To get the insurance benefits, we have to pay a premium of IDR 1 million per month. Thus, we limit the risk of spending due to illness to a maximum of IDR 12 million per year to get benefits worth IDR 200 million. So, if one day we need treatment costs that cost up to Rp. 100 million, the insurance will pay for it.

The opposite will apply if we don’t have insurance at all. With the same case, namely an illness that costs up to IDR 100 million, we have to pay 100% of the expenses ourselves. So, let’s get insurance right away so we can manage the risk of loss that can interfere with financial health.

  1. Opening the Risk of Trapping Expensive Debt

Insurance is very useful to help us anticipate events that require large funds. Illness events that require the best medical care, accidents that eliminate the ability to work, to death that stops the supplyr income for the family left behind, and so on. If we have insurance, these risks are transferred to the insurance company (or shared if the context is sharia insurance products). By shifting the risk, we do not bear it alone. If you have an illness, like the example above, you don’t need to pay up to IDR 100 million for treatment out of your own pocket because the insurance will cover it.

What happens if you don’t have insurance? So, how does it turn out if someone’s finances are not able to bear the cost itself? There are many cases like this that end up dragging someone into a high-cost debt trap. When personal finances can’t afford it, people often turn to seeking debt so they can still get the care they need. The problem is, in urgent conditions such as illness, the need for funds is also required to be quickly available. Finally, many are also forced to owe expensive loans because they can be obtained quickly.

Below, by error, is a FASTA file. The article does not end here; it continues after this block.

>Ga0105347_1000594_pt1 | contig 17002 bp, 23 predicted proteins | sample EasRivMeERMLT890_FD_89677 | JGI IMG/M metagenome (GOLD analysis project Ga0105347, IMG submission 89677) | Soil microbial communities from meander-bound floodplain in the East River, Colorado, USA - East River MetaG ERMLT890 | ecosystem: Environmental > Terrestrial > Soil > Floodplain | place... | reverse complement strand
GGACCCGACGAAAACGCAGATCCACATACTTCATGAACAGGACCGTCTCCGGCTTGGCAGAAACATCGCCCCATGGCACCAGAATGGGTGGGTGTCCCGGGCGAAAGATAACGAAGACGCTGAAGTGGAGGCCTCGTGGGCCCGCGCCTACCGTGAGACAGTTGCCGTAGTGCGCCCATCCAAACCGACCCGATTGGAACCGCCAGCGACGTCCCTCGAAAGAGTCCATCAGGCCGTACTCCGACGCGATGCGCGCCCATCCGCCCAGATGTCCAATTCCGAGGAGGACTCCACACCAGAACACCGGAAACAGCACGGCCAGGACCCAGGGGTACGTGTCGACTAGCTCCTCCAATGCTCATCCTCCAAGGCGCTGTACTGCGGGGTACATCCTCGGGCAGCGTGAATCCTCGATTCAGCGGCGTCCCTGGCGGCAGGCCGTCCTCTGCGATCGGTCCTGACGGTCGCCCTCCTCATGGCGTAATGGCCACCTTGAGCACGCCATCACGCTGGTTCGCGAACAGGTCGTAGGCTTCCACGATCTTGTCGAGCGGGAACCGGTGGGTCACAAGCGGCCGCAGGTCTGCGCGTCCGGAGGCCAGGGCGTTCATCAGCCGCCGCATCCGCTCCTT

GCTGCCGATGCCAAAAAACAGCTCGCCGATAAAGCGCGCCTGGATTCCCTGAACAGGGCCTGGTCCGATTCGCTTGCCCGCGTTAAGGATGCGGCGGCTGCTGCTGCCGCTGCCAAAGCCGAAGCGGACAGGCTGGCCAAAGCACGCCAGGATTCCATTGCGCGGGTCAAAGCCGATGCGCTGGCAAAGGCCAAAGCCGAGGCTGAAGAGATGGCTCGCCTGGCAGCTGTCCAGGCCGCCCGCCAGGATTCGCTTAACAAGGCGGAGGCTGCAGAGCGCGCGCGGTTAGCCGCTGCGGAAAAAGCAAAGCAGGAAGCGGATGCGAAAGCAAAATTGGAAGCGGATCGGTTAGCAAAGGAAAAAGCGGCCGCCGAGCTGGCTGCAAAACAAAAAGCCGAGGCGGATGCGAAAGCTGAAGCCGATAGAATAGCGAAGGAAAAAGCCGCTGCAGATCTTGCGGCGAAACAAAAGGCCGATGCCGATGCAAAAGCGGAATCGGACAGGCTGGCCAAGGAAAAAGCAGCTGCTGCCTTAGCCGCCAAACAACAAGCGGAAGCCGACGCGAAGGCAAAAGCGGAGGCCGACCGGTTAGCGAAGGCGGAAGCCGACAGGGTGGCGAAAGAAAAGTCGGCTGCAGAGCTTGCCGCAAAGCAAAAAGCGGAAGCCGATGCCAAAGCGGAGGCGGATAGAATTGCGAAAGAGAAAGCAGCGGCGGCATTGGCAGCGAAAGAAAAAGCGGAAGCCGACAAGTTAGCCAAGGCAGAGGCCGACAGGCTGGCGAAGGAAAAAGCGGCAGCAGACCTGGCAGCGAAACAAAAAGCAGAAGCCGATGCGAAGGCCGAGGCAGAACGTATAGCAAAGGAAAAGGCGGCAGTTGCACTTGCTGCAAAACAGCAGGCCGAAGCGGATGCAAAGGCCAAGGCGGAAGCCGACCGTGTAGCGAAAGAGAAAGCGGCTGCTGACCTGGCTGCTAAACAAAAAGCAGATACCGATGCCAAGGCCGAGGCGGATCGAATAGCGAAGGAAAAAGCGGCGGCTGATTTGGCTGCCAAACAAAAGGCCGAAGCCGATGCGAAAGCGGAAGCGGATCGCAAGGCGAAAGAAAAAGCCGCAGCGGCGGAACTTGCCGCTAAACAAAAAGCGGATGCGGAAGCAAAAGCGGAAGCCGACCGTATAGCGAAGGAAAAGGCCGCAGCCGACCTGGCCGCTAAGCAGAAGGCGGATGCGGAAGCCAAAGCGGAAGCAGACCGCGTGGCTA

If that’s the case, personal financial conditions can be even more complicated. Taking on high-cost debt if not calculated carefully, risks dragging our finances into complicated problems and even bankruptcy.

  1. Not Optimal Investment Made

Investing is one of the right ways to increase asset value and help achieve certain financial goals. Investments can provide returns that help accumulate wealth more quickly. Along with that, the investment also has a risk that is proportional to the opportunity for profit. When we invest without having any insurance protection, it multiplies the risk.

The picture goes like this. We routinely invest in mutual funds or stocks for a financial goal, amounting to IDR 2 million per month. Well, one day there was an illness where we needed a large amount of treatment costs. Because you don’t have health insurance, your income and savings are drained to cover hospital costs. As a result, the allocation of routine investment funds of Rp. 2 million per month is also sucked up by hospital costs. As a result, financial goals are threatened with failure because there is no investment capital.

The opposite happens when there is insurance, when there is an illness, it is the insurance that will cover the cost of treatment so that we can still allocate a routine investment fund of IDR 2 million. That way, financial goals don’t need to be disturbed by unexpected expenses because there is insurance to cover them.

By understanding the four risks of delaying insurance, there seems to be no reason for us to ignore it. Come on, immediately complete your protection needs by having the right insurance!